Return to Home Page
  Artists | Music News | Reviews | Video | MP3 | Stolen Gear Listings | Members | More:  Join the TuneVault community!
music reviewsMusic Gear Studio Gaming Movies
Recent Reviews
• Music Movie •
Big Star: Nothing Can Hurt Me - Read it

• Music Movie •
20 Feet From Stardom - Read it

• Sci-Fi Movie •
Avatar - Read it

• Alternative Music •
Everclear - In A Different Light Read it

• CD Music •
The Bushpilots - Seven Ways To Broadway Read it

• Live Music •
Craig Cardiff, Matthew Barber, Julie Fader - Live at Black Sheep Inn, Wakefield Quebec Read it

• Drama Movie •
Capote - Read it

• Drama Movie •
Brokeback Mountain - Read it

• Drama Movie •
Syriana - Read it

• Live Music •
Jim Bryson, Justin Rutledge - Live at the Black Sheep Inn, Wakefield QC Read it

Browse the Review Archives

Hitchhiker's Guide to the Galaxy, The
Mos Def, Zooey Deschanel, Martin Freeman

The Official Site
DVD at

Released: 9/15/2005

If you have read the book or seen the BBC series of the same name, you are familiar with the story here and this movie does not stray far from the path worn by those two, although it does try to weave the disconnected elements of the book into a more linear story line to make the film more palpable to the general movie-going public.

The story itself is basically a love story wrapped in sci-fi packaging, with some lessons about appreciating the planet thrown in for good measure and observations on the absurdity of life. Starting with the parallel of Arthur Dent's home being destroyed to make way for a freeway bypass, and the earth being destroyed to make way for an interstallar bypass, the characters then embark on a quest for love and the answer to the ultimate question of life, the universe and everything. Oh, and also the question that begets that answer.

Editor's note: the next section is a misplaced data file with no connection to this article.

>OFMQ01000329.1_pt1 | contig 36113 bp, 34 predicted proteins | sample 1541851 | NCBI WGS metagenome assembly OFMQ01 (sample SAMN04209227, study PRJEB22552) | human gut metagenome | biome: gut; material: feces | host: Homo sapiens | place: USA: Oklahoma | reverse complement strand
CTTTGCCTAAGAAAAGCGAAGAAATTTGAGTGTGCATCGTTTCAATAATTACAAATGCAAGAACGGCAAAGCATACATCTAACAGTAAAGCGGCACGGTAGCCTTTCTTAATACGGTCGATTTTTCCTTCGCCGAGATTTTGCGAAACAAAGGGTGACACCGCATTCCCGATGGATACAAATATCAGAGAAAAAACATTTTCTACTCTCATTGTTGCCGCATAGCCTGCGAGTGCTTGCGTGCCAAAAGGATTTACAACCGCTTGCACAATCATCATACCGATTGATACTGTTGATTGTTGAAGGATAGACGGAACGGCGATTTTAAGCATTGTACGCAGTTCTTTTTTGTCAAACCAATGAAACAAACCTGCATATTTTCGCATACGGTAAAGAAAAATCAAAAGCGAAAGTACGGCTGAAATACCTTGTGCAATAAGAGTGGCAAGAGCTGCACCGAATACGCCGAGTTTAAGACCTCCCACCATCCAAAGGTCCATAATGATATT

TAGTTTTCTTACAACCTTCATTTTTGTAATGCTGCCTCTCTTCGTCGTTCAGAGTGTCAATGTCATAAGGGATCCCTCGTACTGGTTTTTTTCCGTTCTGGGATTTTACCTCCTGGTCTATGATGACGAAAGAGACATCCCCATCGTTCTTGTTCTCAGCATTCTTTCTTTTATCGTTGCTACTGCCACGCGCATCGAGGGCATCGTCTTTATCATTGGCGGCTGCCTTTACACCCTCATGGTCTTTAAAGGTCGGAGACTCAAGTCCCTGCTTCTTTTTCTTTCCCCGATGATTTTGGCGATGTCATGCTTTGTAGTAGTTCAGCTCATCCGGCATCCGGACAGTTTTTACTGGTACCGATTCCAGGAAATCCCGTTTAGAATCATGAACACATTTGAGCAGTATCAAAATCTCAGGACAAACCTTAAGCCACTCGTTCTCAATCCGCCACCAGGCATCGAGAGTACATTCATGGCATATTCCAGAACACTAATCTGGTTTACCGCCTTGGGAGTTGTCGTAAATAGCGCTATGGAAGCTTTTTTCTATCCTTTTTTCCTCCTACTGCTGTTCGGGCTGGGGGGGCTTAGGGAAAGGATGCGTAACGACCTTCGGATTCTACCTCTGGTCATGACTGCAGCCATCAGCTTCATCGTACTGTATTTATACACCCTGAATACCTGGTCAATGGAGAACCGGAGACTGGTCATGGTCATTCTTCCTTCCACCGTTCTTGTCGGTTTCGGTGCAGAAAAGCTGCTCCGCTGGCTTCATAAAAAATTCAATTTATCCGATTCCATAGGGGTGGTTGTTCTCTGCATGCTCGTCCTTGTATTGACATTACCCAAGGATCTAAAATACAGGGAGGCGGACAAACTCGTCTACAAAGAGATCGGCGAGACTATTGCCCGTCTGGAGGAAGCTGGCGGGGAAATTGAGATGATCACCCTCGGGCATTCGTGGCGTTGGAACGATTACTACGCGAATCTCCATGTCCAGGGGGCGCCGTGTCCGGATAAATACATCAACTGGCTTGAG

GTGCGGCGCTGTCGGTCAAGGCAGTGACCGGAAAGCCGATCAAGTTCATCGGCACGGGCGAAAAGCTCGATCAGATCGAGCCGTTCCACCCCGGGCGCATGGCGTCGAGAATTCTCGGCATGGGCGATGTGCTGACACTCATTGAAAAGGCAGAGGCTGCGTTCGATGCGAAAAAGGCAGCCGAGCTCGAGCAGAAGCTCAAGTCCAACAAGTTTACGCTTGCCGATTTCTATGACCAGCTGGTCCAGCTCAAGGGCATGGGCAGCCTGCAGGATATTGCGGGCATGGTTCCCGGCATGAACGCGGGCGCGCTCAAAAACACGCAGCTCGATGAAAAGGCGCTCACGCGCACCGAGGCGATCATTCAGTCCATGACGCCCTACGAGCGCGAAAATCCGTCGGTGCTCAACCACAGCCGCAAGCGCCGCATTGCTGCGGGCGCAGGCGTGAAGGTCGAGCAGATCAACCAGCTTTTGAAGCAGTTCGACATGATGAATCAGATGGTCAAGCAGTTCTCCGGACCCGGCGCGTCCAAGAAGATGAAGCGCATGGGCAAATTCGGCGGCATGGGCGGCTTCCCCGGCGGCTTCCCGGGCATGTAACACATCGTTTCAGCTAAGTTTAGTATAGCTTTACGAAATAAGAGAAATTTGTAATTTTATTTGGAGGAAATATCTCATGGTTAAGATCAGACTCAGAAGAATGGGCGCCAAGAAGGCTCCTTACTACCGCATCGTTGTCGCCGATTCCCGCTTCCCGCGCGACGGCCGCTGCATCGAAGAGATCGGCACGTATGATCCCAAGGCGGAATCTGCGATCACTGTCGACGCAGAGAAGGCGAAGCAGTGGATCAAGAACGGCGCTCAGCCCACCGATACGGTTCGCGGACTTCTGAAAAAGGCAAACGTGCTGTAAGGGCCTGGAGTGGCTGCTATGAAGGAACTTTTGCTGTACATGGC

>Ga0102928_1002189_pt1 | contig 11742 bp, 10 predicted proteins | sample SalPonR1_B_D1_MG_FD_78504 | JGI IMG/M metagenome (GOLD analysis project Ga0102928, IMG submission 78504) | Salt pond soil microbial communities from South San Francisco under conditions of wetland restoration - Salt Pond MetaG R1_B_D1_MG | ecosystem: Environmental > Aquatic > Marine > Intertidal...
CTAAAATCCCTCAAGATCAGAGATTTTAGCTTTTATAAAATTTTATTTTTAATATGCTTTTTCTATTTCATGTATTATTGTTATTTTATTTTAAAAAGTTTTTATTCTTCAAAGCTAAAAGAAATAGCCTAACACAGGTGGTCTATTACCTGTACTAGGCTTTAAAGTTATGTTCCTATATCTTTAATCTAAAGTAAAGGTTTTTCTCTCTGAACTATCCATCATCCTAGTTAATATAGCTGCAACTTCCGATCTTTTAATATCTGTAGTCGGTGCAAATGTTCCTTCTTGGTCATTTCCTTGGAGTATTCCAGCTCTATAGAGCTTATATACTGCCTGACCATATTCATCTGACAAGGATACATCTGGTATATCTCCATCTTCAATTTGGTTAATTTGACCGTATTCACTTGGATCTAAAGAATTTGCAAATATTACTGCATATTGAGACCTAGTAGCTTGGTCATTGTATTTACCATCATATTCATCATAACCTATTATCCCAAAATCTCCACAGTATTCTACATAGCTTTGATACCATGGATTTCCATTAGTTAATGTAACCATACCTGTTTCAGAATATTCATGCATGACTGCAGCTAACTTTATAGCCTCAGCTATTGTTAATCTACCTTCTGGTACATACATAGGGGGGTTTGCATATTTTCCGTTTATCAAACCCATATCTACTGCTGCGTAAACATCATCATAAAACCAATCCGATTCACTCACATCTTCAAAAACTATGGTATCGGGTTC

Although obviously with more flashy and convincing special effects than the BBC series of over 20 years ago, the film still stays true to the essence of the book, focussing on characters rather than explosions and space battles. Computer generated images are used to good effect though, especially in projecting the awe of the planet-building factory floor, the immensity of the Vogon constructor fleet, and the absurdity of Zaphod Beeblebrox's second head.

Also featuring appearances by John Malkovich and Alan Rickman as the voice of Marvin the paranoid android, all in all the film is well worth the effort, although the characteristically dry british humour and Adams' odd perspective could be lost on some.

Steve Donnelly Email WWW


Recent Reviews

Browse the review archives

Join the mailing list! Join the mailing list Privacy Policy


Login and update your page! Login and update your page! Free artist pages! Submit reviews, venues, artist pages, whatever! Search the site Site Map Help me Rhonda! About TuneVault and all contents are
©1999-2006 TenVolt Consulting Inc. Home